Kant and Sexual Perversion

Alan Soble, "Kant and Sexual Perversion." The Monist 86:1 (January 2003), pp. 55-89.

44 Pages Posted: 11 Sep 2013

See all articles by Alan Soble

Alan Soble

University of New Orleans

Date Written: June 1, 2002


This essay explicates the thinking of Immanuel Kant on sexual perversion. The technique employed is close exegetical analysis of two texts, the Vorlesung (Lectures on Ethics) and the later Metaphysics of Morals (both the Rechtslehre and the Tugendlehre). Kant's judgments about particular sexually perverted acts or practices are very close to those of Thomas Aquinas (e.g., the unnaturalness of homosexuality and masturbation), except that Kant rests his judgments on both the Formula of Humanity (i.e., the Second Formulation) and an inchoate theory of Natural Law. Kant's abhorrence of deviant sexual is apparent in the harsh evaluations he makes about men who engage in same-sex sexuality activity and those who masturbate. These people degrade themselves lower than animals and do not deserve to be, or to be treated as, persons. Such judgments, based on Kant's incomplete Natural Law and a radically dramatic and wildly implausible application of the Formula of Humanity, suggest that Kant's treatment of sexual perversion, and of human sexuality in general, is better approached and understood by psychoanalysis (no, not Lacanian) than by philosophy.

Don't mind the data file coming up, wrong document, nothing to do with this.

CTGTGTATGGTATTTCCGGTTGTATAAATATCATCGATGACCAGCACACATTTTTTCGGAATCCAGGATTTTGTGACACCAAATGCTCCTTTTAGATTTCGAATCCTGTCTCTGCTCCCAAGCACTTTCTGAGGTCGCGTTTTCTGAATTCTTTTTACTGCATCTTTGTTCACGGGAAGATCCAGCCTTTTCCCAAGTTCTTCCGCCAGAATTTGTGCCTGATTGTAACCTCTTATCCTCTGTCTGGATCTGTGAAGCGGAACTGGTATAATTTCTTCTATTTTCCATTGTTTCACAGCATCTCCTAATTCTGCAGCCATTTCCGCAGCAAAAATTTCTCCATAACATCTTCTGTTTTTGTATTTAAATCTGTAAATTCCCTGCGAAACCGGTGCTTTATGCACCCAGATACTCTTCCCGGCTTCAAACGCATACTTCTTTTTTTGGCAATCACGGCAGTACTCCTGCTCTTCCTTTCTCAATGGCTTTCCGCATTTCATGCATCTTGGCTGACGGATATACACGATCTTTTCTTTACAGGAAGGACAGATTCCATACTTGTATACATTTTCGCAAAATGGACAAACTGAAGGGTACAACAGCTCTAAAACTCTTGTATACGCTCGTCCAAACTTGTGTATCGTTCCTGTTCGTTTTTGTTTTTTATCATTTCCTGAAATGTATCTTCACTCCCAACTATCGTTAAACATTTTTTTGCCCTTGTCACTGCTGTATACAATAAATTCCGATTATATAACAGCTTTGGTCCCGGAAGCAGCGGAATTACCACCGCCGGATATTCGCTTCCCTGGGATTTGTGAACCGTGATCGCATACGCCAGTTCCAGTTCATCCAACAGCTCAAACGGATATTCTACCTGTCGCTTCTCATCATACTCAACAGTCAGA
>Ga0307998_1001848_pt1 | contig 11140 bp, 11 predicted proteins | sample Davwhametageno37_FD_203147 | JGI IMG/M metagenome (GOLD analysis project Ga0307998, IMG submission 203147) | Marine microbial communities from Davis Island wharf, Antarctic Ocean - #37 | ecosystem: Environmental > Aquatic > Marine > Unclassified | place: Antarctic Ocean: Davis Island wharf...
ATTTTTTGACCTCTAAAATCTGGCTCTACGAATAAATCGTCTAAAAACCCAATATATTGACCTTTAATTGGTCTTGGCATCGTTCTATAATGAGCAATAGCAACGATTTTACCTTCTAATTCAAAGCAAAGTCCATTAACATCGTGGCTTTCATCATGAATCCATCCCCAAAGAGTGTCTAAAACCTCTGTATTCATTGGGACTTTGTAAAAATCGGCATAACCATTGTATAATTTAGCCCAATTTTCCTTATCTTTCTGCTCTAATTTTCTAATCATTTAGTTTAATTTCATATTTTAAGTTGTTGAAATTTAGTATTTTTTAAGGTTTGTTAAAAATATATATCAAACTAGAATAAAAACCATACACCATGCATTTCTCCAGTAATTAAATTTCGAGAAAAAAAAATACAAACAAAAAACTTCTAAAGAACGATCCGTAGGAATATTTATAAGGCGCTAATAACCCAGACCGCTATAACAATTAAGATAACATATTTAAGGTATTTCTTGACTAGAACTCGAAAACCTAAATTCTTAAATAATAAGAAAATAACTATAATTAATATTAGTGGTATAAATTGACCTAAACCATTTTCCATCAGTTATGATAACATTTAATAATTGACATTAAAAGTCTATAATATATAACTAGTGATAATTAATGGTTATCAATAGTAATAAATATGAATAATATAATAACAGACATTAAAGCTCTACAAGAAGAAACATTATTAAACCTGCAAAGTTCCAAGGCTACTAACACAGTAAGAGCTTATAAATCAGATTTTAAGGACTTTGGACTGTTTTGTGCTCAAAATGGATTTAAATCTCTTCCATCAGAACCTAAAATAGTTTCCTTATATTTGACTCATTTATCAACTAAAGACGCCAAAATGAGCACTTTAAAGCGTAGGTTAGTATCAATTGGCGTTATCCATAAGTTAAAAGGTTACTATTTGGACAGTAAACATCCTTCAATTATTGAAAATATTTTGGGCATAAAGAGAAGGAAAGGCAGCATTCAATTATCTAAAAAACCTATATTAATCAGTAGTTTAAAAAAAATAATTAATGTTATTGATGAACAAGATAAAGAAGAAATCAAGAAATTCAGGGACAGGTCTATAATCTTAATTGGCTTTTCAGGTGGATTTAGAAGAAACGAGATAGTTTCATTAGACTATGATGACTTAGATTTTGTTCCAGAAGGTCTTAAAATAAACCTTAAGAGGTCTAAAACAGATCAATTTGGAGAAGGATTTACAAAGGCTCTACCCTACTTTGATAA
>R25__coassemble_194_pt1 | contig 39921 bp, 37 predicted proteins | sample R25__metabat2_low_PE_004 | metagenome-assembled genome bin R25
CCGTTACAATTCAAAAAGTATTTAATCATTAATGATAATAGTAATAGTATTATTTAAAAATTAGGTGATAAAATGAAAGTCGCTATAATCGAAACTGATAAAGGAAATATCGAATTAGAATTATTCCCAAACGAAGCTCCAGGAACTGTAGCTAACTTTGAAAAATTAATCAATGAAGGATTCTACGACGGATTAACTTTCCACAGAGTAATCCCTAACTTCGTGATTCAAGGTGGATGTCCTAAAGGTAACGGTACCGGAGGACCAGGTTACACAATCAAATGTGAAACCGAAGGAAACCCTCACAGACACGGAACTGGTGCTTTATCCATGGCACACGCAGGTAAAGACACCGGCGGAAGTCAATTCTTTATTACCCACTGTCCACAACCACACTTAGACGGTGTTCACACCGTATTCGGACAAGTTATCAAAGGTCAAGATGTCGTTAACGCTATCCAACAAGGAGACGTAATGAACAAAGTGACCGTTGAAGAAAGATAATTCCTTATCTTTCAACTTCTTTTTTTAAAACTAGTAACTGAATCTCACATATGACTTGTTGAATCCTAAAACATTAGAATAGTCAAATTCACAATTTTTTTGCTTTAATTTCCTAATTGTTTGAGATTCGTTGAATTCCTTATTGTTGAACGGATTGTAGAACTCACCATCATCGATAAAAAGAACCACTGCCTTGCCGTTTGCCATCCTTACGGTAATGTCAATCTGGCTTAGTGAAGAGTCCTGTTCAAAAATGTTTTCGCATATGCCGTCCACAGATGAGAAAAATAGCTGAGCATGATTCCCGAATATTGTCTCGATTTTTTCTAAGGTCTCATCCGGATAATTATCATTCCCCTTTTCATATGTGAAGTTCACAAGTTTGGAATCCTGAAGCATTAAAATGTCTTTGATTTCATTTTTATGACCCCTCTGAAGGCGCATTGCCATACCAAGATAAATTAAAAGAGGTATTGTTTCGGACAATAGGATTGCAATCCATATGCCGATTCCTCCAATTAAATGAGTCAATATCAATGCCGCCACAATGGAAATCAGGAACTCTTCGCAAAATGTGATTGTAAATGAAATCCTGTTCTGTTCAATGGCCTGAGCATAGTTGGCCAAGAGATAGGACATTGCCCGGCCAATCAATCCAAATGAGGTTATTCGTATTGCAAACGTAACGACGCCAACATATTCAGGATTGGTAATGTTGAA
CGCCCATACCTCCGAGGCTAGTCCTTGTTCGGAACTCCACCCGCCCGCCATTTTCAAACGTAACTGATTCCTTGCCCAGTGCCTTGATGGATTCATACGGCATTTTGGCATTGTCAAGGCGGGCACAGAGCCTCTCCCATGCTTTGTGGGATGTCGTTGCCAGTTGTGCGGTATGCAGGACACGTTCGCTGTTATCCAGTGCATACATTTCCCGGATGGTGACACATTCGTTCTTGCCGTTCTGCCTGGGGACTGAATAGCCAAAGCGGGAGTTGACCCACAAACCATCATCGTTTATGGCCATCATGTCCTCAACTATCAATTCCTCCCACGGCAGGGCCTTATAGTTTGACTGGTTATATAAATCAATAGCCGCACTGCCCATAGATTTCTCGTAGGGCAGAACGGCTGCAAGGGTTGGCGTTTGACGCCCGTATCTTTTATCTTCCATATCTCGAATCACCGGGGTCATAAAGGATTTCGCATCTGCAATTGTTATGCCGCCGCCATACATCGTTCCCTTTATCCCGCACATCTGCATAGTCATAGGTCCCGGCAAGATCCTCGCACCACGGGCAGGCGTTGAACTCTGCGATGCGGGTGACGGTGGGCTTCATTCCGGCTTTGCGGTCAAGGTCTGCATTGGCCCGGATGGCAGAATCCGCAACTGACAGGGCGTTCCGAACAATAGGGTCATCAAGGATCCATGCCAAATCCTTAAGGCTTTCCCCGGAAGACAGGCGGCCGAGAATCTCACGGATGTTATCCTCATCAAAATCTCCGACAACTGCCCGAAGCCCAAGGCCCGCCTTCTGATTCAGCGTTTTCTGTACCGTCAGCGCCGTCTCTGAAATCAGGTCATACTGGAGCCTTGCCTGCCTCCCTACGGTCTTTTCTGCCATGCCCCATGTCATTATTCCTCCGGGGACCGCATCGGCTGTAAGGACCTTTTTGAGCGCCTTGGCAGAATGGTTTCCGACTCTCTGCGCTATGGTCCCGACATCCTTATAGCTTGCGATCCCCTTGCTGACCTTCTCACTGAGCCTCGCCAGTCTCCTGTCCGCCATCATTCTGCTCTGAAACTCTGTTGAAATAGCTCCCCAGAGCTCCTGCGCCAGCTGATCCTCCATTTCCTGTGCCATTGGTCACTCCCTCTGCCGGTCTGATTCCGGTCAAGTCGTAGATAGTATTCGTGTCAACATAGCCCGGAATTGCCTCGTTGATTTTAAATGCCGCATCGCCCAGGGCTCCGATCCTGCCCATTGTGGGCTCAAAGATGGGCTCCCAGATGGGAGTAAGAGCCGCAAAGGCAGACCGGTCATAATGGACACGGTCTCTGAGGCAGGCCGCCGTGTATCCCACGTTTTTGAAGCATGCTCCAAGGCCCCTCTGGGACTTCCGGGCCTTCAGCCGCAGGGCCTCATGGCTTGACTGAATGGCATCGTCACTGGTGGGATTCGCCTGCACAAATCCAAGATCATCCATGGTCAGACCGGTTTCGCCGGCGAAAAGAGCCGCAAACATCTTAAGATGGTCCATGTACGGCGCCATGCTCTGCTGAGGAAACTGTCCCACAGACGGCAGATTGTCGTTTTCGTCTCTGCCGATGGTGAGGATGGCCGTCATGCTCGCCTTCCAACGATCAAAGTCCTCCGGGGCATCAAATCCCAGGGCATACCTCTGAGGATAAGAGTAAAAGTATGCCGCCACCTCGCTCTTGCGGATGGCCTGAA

Keywords: Immanuel Kant, Roger Scruton, Vorlesung, Metaphysics of Morals, Sexuality, Perversion, Homosexuality, Masturbation, Imagination, Formula of Humanity, Natural Law, Thomas Aquinas, Suicide

Suggested Citation

Soble, Alan, Kant and Sexual Perversion (June 1, 2002). Alan Soble, "Kant and Sexual Perversion." The Monist 86:1 (January 2003), pp. 55-89. . Available at SSRN: https://ssrn.com/abstract=2324025

Alan Soble (Contact Author)

University of New Orleans ( email )

2000 Lakeshore Drive
New Orleans, LA 70148
United States

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